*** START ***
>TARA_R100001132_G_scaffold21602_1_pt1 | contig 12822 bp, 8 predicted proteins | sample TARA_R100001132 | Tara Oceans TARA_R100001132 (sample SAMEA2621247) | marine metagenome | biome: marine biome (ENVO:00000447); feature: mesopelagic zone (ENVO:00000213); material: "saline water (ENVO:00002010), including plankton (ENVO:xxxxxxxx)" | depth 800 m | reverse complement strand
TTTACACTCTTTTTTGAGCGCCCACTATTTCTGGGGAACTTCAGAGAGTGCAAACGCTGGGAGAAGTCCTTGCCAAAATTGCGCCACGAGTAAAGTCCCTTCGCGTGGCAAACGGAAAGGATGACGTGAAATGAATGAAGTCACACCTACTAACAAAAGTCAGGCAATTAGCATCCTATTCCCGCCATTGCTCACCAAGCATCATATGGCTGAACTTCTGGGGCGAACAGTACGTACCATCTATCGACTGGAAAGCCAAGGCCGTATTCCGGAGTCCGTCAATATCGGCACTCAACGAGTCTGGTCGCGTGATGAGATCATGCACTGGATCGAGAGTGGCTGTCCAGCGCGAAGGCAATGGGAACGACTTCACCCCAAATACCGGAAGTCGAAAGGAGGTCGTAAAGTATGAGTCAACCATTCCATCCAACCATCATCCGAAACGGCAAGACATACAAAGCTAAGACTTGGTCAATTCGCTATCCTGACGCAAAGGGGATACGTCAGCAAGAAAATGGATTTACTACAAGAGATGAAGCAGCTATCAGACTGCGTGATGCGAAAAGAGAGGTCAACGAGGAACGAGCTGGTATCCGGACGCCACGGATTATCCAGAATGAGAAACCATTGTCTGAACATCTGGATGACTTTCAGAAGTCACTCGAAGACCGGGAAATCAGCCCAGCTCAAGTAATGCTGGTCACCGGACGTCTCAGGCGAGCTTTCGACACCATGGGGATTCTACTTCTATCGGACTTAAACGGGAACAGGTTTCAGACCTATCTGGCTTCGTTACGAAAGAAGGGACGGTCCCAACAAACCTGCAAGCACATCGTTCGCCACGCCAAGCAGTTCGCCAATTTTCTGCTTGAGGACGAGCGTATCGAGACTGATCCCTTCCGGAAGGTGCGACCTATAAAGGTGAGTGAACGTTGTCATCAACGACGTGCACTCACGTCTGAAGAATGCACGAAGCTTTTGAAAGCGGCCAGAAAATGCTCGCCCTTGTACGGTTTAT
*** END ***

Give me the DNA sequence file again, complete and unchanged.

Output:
>TARA_R100001132_G_scaffold21602_1_pt1 | contig 12822 bp, 8 predicted proteins | sample TARA_R100001132 | Tara Oceans TARA_R100001132 (sample SAMEA2621247) | marine metagenome | biome: marine biome (ENVO:00000447); feature: mesopelagic zone (ENVO:00000213); material: "saline water (ENVO:00002010), including plankton (ENVO:xxxxxxxx)" | depth 800 m | reverse complement strand
TTTACACTCTTTTTTGAGCGCCCACTATTTCTGGGGAACTTCAGAGAGTGCAAACGCTGGGAGAAGTCCTTGCCAAAATTGCGCCACGAGTAAAGTCCCTTCGCGTGGCAAACGGAAAGGATGACGTGAAATGAATGAAGTCACACCTACTAACAAAAGTCAGGCAATTAGCATCCTATTCCCGCCATTGCTCACCAAGCATCATATGGCTGAACTTCTGGGGCGAACAGTACGTACCATCTATCGACTGGAAAGCCAAGGCCGTATTCCGGAGTCCGTCAATATCGGCACTCAACGAGTCTGGTCGCGTGATGAGATCATGCACTGGATCGAGAGTGGCTGTCCAGCGCGAAGGCAATGGGAACGACTTCACCCCAAATACCGGAAGTCGAAAGGAGGTCGTAAAGTATGAGTCAACCATTCCATCCAACCATCATCCGAAACGGCAAGACATACAAAGCTAAGACTTGGTCAATTCGCTATCCTGACGCAAAGGGGATACGTCAGCAAGAAAATGGATTTACTACAAGAGATGAAGCAGCTATCAGACTGCGTGATGCGAAAAGAGAGGTCAACGAGGAACGAGCTGGTATCCGGACGCCACGGATTATCCAGAATGAGAAACCATTGTCTGAACATCTGGATGACTTTCAGAAGTCACTCGAAGACCGGGAAATCAGCCCAGCTCAAGTAATGCTGGTCACCGGACGTCTCAGGCGAGCTTTCGACACCATGGGGATTCTACTTCTATCGGACTTAAACGGGAACAGGTTTCAGACCTATCTGGCTTCGTTACGAAAGAAGGGACGGTCCCAACAAACCTGCAAGCACATCGTTCGCCACGCCAAGCAGTTCGCCAATTTTCTGCTTGAGGACGAGCGTATCGAGACTGATCCCTTCCGGAAGGTGCGACCTATAAAGGTGAGTGAACGTTGTCATCAACGACGTGCACTCACGTCTGAAGAATGCACGAAGCTTTTGAAAGCGGCCAGAAAATGCTCGCCCTTGTACGGTTTAT